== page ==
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STOGNER V. CALIFORNIA (01-1757) 539 U.S. 607 (2003)
93 Cal. App. 4th 1229, 114 Cal. Rptr. 2d 37, reversed.
Syllabus
 
Opinion
[ Breyer ]
Dissent
[ Kennedy ]
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Syllabus

NOTE:  Where it is feasible, a syllabus (headnote) will be released, as is being done in connection with this case, at the time the opinion is issued.
The syllabus constitutes no part of the opinion of the Court but has been prepared by the Reporter of Decisions for the convenience of the reader.
See United States v. Detroit Timber & Lumber Co., 200 U.S. 321, 337.

SUPREME COURT OF THE UNITED STATES

STOGNER v. CALIFORNIA

CERTIORARI TO THE COURT OF APPEAL OF CALIFORNIA, FIRST APPELLATE DISTRICT


No. 01—1757. Argued March 31, 2003–Decided June 26, 2003

In 1993, California enacted a new criminal statute of limitations permitting prosecution for sex-related child abuse where the prior limitations period has expired if, inter alia, the prosecution is begun within one year of a victim’s report to police. A subsequently added provision makes clear that this law revives causes of action barred by prior limitations statutes. In 1998, petitioner Stogner was indicted for sex-related child abuse committed between 1955 and 1973. At the time those crimes were allegedly committed, the limitations period was three years. Stogner moved to dismiss the complaint on the ground that the Ex Post Facto Clause forbids revival of a previously time-barred prosecution. The trial court agreed, but the California Court of Appeal reversed. The trial court denied Stogner’s subsequent dismissal motion, in which he argued that his prosecution violated the Ex Post Facto and Due Process Clauses. The Court of Appeal affirmed.

Held: A law enacted after expiration of a previously applicable limitations period violates the Ex Post Facto Clause when it is applied to revive a previously time-barred prosecution. California’s law extends the time in which prosecution is allowed, authorizes prosecutions that the passage of time has previously barred, and was enacted after prior limitations periods for Stogner’s alleged offenses had expired. Such features produce the kind of retroactivity that the Constitution forbids. First, the law threatens the kinds of harm that the Clause seeks to avoid, for the Clause protects liberty by preventing governments from enacting statutes with “manifestly unjust and oppressive” retroactive effects. Calder v. Bull, 3 Dall. 386, 391. Second, the law falls literally within the categorical descriptions of ex post facto laws that Justice Chase set forth more than 200 years ago in Calder v. Bull, which this Court has recognized as an authoritative account of the Clause’s scope, Collins v. Youngblood, 497 U.S. 37, 46. It falls within the second category, which Justice Chase understood to include a new law that inflicts punishments where the party was not, by law, liable to any punishment. Third, numerous legislators, courts, and commentators have long believed it well settled that the Clause forbids resurrection of a time-barred prosecution. The Reconstruction Congress of 1867 rejected a bill that would have revived time-barred treason prosecutions against Jefferson Davis and others, passing instead a law extending unexpired limitations periods. Roughly contemporaneous State Supreme Courts echoed the view that laws reviving time-barred prosecutions are ex post facto. Even courts that have upheld extensions of unexpired statutes of limitations have consistently distinguished situations where the periods have expired, often using language that suggests a presumption that reviving time-barred criminal cases is not allowed. This Court has not previously spoken decisively on this matter. Neither its recognition that the Fifth Amendment’s privilege against self-incrimination does not apply after the relevant limitations period has expired, Brown v. Walker, 161 U.S. 591, 597—598, nor its holding that a Civil War statute retroactively tolling limitations periods during the war was valid as an exercise of Congress’ war powers, Stewart v. Kahn, 11 Wall. 493, 503—504, dictates the outcome here. Instead, that outcome is determined by the nature of the harms that the law creates, the fact that the law falls within Justice Chase’s second category, and a long line of authority. Pp. 3—26.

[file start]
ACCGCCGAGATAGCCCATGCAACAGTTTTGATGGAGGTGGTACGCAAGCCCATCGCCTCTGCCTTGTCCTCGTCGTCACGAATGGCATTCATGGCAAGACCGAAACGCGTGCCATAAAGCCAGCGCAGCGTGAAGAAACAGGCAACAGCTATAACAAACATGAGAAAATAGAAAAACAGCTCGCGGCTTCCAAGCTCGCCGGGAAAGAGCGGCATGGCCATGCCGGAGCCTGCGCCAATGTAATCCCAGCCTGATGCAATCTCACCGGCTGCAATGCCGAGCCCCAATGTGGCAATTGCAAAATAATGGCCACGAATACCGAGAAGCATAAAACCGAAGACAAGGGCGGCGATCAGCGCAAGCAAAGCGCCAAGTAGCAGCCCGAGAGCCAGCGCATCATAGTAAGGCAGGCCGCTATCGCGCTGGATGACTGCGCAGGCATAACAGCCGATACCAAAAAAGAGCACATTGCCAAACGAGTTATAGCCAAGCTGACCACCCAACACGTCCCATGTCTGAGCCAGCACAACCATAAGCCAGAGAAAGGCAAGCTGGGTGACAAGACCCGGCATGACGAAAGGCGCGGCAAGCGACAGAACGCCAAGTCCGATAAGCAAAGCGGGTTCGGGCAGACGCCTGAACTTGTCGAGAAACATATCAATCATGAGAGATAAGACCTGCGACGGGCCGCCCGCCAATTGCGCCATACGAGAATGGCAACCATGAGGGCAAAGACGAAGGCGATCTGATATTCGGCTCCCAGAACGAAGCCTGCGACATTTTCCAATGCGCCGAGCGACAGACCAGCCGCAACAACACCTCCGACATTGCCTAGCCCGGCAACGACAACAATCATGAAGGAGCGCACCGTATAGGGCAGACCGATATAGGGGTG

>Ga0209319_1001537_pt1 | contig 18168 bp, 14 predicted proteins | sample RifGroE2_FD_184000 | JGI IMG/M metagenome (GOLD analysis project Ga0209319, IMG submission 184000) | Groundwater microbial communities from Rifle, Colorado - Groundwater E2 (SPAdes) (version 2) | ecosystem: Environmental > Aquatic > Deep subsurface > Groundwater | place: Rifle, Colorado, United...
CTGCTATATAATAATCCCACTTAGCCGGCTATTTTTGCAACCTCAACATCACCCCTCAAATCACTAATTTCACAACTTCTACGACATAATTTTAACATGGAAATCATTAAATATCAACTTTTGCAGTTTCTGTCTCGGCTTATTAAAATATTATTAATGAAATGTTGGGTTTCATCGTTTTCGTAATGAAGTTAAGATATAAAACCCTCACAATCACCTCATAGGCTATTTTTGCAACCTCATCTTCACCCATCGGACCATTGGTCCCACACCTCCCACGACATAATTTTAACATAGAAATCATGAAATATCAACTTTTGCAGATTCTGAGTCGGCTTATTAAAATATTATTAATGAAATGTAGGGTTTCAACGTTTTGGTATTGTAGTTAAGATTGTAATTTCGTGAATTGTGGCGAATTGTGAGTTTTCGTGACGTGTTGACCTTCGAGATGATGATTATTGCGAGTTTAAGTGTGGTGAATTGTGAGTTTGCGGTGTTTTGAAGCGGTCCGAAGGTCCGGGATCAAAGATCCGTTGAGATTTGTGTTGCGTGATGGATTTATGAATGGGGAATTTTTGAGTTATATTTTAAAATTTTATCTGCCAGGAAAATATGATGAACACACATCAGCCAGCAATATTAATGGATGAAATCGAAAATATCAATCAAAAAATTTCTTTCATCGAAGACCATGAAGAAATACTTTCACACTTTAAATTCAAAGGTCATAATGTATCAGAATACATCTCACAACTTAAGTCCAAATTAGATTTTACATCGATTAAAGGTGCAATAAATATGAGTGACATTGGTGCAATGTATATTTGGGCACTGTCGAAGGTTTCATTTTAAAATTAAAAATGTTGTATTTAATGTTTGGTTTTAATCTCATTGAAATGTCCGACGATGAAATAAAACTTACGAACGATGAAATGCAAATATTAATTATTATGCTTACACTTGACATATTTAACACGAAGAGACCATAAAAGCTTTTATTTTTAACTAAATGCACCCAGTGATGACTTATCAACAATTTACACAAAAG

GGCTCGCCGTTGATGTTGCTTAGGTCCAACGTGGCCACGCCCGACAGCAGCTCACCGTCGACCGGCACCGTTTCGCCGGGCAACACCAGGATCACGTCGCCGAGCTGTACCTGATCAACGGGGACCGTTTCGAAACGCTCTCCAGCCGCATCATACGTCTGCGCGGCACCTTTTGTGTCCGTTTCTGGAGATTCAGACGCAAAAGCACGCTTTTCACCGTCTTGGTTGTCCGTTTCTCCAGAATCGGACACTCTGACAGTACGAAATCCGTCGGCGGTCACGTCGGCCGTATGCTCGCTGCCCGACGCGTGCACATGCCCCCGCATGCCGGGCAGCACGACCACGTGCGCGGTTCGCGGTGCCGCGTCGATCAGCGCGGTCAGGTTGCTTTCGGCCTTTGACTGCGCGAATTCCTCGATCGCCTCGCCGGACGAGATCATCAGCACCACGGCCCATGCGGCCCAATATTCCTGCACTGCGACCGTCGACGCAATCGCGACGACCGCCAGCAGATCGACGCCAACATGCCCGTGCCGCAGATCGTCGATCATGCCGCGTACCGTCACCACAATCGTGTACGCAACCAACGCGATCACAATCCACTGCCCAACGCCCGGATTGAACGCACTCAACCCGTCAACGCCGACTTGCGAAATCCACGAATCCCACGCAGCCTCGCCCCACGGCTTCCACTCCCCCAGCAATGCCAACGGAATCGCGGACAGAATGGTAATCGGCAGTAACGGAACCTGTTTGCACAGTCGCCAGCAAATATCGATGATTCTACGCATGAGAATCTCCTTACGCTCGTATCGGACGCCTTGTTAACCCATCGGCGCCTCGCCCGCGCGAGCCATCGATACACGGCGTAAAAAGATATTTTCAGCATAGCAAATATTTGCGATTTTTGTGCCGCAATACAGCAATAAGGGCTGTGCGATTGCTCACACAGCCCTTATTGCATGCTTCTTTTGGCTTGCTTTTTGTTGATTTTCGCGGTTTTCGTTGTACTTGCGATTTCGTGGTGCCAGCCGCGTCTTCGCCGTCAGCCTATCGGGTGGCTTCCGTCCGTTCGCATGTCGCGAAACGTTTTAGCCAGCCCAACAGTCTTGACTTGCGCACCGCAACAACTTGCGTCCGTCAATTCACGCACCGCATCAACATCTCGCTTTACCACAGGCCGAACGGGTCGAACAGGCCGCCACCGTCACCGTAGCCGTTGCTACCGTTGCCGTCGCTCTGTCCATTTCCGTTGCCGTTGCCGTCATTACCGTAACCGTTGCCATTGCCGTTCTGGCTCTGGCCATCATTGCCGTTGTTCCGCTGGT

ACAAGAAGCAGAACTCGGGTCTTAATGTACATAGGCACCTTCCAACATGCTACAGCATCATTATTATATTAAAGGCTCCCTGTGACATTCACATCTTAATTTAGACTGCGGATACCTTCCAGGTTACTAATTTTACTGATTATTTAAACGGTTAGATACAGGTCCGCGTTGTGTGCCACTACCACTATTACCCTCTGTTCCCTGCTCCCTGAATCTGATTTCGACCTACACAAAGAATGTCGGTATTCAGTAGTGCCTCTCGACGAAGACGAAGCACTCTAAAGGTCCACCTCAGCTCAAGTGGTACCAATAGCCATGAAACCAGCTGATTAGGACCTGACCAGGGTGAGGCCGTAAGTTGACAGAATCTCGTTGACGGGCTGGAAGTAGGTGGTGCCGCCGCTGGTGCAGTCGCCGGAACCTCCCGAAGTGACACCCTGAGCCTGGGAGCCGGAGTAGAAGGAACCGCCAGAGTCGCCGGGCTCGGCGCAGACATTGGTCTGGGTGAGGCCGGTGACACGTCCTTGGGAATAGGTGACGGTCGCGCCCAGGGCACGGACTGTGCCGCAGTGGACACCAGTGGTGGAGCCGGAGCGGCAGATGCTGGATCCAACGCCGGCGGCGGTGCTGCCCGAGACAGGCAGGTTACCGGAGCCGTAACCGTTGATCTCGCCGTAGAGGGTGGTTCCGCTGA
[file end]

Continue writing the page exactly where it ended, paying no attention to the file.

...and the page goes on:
93 Cal. App. 4th 1229, 114 Cal. Rptr. 2d 37, reversed.

    Breyer, J., delivered the opinion of the Court, in which Stevens, O’Connor, Souter, and Ginsburg, JJ., joined. Kennedy, J., filed a dissenting opinion, in which Rehnquist, C. J., and Scalia and Thomas, JJ., joined.